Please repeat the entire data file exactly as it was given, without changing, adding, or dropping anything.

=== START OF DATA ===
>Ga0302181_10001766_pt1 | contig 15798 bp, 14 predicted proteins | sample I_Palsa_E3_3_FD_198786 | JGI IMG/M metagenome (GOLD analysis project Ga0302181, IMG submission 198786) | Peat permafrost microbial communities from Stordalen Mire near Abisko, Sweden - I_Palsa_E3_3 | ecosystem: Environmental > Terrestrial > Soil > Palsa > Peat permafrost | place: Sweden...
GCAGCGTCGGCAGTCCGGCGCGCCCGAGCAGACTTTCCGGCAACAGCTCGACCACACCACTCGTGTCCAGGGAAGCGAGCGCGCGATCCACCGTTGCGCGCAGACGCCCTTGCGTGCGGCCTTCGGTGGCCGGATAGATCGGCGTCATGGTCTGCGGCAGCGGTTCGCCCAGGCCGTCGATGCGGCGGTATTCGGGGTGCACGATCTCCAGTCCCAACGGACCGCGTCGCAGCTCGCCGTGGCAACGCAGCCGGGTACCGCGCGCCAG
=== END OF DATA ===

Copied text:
>Ga0302181_10001766_pt1 | contig 15798 bp, 14 predicted proteins | sample I_Palsa_E3_3_FD_198786 | JGI IMG/M metagenome (GOLD analysis project Ga0302181, IMG submission 198786) | Peat permafrost microbial communities from Stordalen Mire near Abisko, Sweden - I_Palsa_E3_3 | ecosystem: Environmental > Terrestrial > Soil > Palsa > Peat permafrost | place: Sweden...
GCAGCGTCGGCAGTCCGGCGCGCCCGAGCAGACTTTCCGGCAACAGCTCGACCACACCACTCGTGTCCAGGGAAGCGAGCGCGCGATCCACCGTTGCGCGCAGACGCCCTTGCGTGCGGCCTTCGGTGGCCGGATAGATCGGCGTCATGGTCTGCGGCAGCGGTTCGCCCAGGCCGTCGATGCGGCGGTATTCGGGGTGCACGATCTCCAGTCCCAACGGACCGCGTCGCAGCTCGCCGTGGCAACGCAGCCGGGTACCGCGCGCCAG